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The History of the Arctic Air Walkers

Paragliding in Alaska began in the mid-1980s when Vern Tejas and Harry Johnson of Genet Expeditions returned from guiding a climb on Aconcagua in December of 1985 or 1986. They brought back two French-made “parapentes” purchased from a German pilot they'd seen fly down a small mountain overlooking Punte Del Inca. They knew they had to do it, and after the pilot successfully flew from Aconcagua he sold them the wings. Instructions were brief, and given in limited English. They understood: “right, go right, and pull both, stop.” The second procedure was best performed near the ground.

The Kincaid Bluffs (A.K.A. "The Dumps") in the '80's

Thus instructed and equipped they went to Hatcher Pass to teach themselves to fly. In Vern Tejas's words: “Time after time we ran down the hill to the NW of the A-frame with a wad of nylon and lines following behind. Proper layout of the canopy was lost in the translation. However in what was to be my last attempt, whilst in midstride, I broke through the snowcrust and pitched head long down the slope. The extra acceleration along with quick extension of my arms (to save my face) was just the ticket. With a loud pop the canopy fully inflated and drug me kicking and screaming away from the hill. Excitedly I loosed a non-stop string of expletives as I flew over Harry's head and proceeded to learn the art of landing, fortunately on snow.”

Lazy Mountain Solstic 1992

That summer at Hatcher Pass they introduced paragliding to other guides at Genet Expeditions, including Marc Phillips, Clark Saunders, and Norma Jean Saunders. These first “para-sails” were tiny, perhaps a third the size of today's wings, square in shape, with cells so large “you could drive a snow machine through.” With glide ratios of around 2.5 to 1 they “flew” in a controlled plummet, the idea being to provide a fun, less tiring way for climbers to descend mountains. Paragliding spread through the climbing community, first in France where climbers developed it in the late 1970s and early 1980s, and in North America a few years later, largely though friends teaching friends. This teaching, such as it was, tended to be very brief. Clark Saunders recalls his as: “Grab the webbing and run like hell.” “When you get near the ground yank on these lines.” Many times the lesson consisted of a demonstration flight followed by the command; “Now you do that.” Steering towards snow patches was one of the only safety measures known. If there wasn't snow around, “brace for impact.”

Bob French with a 7-cell glider in 1988

Soon after this summer American alpinist Jon Bouchard began producing copies of French ITV wings, which he sold under the brand Feral Wings for a grand apiece. Some came with a sewn-on skull and crossbones patch, and a warning that “you will probably die doing this.” Harry Johnson bought several Feral 7-cell, 8-cell, and 9-cell wings and Genet's guides continued to spread paragliding through the Alaskan climbing and skiing community, Vern Tejas being the most active teacher. Students got their first taste of flight on Feral 7-cells at Hatcher Pass, Alpenglow, the Don Sheldon Amphitheater at the Ruth Gorge, and other steep hills with very nearby LZs. Others taught themselves completely on their own.

Lake Hill Launch in the '90's

In 1988 Clark and Norma Jean Saunders moved temporarily to Point of the Mountain, Utah. They met Fred Stockwell and bought some of his new Harley brand of paragliders, and began to learn that “up” was a possible direction to travel in a paraglider. Fred Stockwell had been involved in forming a paragliding organization in England and took the lead in forming one in the United States. Clark helped him and a few others form the American Paragliding Association, and they began working on an instruction manual with Dennis Pagen. They attended a USHGA board meeting in Boulder, Colorado to propose that hang glider and paraglider pilots had a common interest and should get along and work together. They hoped to get coverage under USHGA's liability insurance, which would be crucial to becoming legitimate users of many sites. However, to say their proposal was not well-received would be putting it mildly. In fact some members greeted it with open hostility and profanity.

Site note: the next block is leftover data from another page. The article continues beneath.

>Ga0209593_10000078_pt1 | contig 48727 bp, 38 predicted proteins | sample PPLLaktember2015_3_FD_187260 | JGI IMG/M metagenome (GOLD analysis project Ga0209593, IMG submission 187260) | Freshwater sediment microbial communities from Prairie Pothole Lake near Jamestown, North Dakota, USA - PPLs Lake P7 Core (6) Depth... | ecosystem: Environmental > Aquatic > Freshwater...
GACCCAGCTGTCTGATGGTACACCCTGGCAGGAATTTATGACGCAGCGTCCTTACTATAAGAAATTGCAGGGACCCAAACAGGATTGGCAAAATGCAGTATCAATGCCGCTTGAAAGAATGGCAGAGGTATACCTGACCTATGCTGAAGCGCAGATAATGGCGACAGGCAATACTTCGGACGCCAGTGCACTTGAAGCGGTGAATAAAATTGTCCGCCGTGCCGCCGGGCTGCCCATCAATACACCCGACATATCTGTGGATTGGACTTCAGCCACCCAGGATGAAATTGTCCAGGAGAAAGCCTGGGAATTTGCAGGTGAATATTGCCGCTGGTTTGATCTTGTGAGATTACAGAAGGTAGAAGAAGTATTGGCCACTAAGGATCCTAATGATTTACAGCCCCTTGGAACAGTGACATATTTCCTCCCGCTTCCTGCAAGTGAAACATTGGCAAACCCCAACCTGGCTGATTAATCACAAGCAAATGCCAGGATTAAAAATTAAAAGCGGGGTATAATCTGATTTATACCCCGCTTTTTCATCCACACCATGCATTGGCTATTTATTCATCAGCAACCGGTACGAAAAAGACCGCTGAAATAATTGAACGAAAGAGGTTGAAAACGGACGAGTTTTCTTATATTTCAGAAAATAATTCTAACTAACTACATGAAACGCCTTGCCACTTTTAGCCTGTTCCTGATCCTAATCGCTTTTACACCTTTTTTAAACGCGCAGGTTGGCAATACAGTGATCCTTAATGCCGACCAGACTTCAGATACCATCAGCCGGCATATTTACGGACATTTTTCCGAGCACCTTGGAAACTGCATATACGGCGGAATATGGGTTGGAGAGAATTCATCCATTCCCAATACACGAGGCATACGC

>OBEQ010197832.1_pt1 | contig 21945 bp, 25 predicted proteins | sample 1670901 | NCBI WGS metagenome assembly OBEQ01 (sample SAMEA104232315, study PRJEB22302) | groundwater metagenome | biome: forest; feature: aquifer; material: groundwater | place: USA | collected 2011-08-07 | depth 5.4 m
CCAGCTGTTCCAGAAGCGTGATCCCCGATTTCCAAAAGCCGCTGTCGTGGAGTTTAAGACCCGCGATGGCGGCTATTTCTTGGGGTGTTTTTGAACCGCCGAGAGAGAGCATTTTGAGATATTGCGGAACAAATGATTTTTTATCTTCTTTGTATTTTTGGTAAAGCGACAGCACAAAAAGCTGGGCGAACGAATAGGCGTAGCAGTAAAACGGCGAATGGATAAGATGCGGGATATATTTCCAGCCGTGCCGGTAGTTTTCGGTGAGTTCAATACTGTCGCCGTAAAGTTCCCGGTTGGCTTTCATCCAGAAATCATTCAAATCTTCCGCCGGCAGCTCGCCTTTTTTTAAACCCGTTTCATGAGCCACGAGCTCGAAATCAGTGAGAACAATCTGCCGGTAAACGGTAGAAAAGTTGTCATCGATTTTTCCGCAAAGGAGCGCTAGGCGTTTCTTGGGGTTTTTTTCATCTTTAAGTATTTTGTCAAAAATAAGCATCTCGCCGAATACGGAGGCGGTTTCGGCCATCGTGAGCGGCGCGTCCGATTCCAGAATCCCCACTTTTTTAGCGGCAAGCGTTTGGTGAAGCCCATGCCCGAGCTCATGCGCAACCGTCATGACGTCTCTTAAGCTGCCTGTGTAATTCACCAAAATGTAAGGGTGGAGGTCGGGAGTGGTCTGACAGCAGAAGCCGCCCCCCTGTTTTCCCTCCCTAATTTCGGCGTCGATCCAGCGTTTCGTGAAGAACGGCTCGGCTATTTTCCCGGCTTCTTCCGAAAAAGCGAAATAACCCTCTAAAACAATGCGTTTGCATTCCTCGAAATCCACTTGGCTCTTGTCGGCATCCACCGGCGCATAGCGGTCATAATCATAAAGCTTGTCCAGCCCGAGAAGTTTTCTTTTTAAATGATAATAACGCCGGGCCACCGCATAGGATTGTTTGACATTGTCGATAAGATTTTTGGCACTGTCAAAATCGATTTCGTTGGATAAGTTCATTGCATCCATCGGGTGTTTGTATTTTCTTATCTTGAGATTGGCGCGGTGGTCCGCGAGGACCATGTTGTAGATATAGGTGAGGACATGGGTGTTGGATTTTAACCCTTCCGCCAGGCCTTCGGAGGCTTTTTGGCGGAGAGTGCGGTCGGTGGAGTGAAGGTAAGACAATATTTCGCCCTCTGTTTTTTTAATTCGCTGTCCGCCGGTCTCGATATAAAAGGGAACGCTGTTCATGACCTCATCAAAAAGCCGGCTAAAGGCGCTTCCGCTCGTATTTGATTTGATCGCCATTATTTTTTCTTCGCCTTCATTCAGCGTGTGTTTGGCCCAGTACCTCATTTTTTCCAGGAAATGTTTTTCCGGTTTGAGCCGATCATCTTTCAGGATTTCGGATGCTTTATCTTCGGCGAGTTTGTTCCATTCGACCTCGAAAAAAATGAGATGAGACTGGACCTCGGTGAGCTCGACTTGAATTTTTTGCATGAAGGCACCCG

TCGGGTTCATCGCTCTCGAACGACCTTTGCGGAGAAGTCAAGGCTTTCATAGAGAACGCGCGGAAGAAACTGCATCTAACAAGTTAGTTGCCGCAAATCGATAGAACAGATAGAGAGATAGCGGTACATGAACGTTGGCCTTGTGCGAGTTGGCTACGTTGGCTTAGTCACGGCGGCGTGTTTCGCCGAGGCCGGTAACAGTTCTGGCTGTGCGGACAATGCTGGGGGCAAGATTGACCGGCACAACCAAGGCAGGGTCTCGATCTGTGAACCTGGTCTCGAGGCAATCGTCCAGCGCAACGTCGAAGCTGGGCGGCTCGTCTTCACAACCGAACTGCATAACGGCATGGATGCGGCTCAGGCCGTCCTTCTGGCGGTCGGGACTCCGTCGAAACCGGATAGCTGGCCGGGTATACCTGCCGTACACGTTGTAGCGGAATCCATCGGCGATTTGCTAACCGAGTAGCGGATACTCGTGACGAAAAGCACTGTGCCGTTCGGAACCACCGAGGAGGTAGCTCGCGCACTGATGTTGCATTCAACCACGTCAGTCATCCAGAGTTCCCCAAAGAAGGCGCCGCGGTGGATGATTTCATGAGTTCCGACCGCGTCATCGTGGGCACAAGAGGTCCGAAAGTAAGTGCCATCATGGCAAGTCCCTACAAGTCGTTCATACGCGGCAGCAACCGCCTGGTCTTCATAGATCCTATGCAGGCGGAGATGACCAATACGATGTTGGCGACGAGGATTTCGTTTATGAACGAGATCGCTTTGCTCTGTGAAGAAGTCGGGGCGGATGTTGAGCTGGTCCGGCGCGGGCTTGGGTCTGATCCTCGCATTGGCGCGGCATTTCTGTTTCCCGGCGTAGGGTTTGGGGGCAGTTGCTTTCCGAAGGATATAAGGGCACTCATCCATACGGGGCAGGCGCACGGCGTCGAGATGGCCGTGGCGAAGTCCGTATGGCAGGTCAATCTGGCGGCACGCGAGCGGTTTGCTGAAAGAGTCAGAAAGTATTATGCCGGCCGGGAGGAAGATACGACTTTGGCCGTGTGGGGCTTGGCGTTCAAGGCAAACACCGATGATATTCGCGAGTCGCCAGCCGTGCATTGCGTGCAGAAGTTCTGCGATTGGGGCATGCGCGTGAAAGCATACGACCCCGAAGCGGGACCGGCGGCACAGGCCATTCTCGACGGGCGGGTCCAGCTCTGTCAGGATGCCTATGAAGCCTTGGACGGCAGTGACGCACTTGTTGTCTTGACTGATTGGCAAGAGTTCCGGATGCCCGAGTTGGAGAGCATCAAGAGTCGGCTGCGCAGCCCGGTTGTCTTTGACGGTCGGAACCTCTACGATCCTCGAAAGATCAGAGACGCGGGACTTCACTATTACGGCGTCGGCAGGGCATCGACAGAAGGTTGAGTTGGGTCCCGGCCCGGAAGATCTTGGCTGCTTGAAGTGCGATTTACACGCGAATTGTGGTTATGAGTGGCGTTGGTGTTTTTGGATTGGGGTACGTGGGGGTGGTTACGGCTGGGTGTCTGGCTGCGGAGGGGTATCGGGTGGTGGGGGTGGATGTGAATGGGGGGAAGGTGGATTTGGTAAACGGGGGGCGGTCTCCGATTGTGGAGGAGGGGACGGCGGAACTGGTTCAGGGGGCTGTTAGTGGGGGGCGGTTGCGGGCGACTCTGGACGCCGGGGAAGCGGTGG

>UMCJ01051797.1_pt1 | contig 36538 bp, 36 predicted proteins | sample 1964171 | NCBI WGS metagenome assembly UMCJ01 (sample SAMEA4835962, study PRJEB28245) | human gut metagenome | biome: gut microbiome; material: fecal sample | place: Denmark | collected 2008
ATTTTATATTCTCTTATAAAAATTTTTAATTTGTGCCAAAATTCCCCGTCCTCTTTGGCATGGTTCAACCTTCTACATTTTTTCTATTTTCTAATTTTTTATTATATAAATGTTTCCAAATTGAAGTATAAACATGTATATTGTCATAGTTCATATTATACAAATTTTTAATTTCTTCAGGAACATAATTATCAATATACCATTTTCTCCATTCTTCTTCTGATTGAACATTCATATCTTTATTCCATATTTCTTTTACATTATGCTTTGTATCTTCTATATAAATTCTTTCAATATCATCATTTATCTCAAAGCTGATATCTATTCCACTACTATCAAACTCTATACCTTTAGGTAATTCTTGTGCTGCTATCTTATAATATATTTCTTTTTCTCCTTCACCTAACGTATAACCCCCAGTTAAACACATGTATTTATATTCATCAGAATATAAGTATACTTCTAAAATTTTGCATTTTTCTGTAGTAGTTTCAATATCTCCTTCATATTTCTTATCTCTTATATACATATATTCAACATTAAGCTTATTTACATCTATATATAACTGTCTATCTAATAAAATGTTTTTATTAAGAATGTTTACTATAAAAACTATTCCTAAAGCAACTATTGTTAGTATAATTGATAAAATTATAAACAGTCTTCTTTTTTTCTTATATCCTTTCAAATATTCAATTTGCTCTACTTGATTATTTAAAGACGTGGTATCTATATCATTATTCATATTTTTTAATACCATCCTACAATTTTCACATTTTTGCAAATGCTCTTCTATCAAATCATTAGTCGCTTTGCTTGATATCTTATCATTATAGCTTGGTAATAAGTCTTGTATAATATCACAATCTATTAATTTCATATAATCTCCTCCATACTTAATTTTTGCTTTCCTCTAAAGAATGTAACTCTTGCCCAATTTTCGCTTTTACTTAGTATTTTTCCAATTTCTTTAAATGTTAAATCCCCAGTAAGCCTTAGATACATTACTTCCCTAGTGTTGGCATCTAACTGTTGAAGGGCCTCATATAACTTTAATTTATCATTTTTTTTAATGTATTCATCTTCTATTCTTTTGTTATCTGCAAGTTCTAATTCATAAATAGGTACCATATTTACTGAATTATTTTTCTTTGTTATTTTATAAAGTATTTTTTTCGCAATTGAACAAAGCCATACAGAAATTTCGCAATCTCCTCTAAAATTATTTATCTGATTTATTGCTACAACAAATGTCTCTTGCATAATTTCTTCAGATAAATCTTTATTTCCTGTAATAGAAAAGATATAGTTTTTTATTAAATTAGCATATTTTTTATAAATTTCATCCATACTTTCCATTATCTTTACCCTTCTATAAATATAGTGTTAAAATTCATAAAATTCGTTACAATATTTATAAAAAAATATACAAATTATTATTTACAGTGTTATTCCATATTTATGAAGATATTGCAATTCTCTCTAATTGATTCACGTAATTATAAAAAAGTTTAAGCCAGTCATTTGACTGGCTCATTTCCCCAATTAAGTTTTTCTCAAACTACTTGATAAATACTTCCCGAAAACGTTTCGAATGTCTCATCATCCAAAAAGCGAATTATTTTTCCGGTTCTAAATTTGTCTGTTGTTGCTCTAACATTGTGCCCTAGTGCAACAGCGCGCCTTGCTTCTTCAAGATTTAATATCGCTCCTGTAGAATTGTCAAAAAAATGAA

John Blasco Launching from Lake Hill in 1991

By contrast, the actual hang gliders in Alaska were welcoming to paragliders. The local USHGA club, the Alaskan Sky Sailors Association, had formed in 1973 or 1974 and for a time had over a hundred active members flying at Hatcher Pass, Eagle River, Girdwood, Fairbanks and other places in large numbers. A few were national-class pilots. Kincaid, Baldy, Switchbacks, and Summit Lake were all pioneered by hang gliders. Members shared site information and safety insight with the new guys, and some took up paragliding or converted to it. Jeff Bennett was particularly supportive, a rich source of thermaling and cross-country wisdom even before he took up paragliding and set a standard for thermal skill rarely matched anywhere.

After being rebuffed by the USHGA, the APA began the long, hard process of obtaining insurance on their own. Clark Saunders agreed to become Regional Director for Alaska, and moved back in 1989, now an official APA instructor, one of the first in the U.S. He began Raven Adventures Paragliding to instruct and sell equipment, and helped organize the Arctic Air Walkers as a club under the APA. The first meeting was held in June of 1989, upstairs at REI. Bruce Hamler, who later instructed many Alaskan pilots, worked there and secured the location, which was used for a number of years. The Arctic Air Walkers is the oldest organized paragliding club in the United States, and when the paragliding eventually did join the USHGA in 1991, the Arctic Air Walkers was the first charter club of paragliders accepted. For political reasons, the first three chapter numbers were given to others to “keep the peace” between the northwest states and Utah pilots. One particular club wanted the status as #1, and from Clark Saunders' point of view, the important thing wasn't the chapter number but the benefits of membership!

Bob French Soaring over the Nike Site in 1992

While none of this is ancient history, the rapid evolution of paragliding technology can make it seem that way. Early paraglider pilots on their 7-cells never even contemplated doing a 360 degree turn - you couldn't possibly get far enough from the ground on such a wing, for what would be a senseless maneuver anyway. Within ten years of the introduction of Feral wings, hundred-mile flights were made on paragliders. For a while, new wings went obsolete as fast as computers. Yet, amazingly enough, there were soaring flights in the early days of Alaska paragliding. Bob French actually went up in a thermal for several seconds flying a 7-cell after ski launching the south side of Manitoba Peak on a warm spring day and flying over a huge patch of bare ground. It must have been one strong thermal to lift a wing that got a 3 to 1 glide on a good day! This is perhaps the only thermal soaring flight recorded in a 7-cell; thermals weren't yet even a concept for paraglider pilots so Bob kept flying in a straight line out the other side.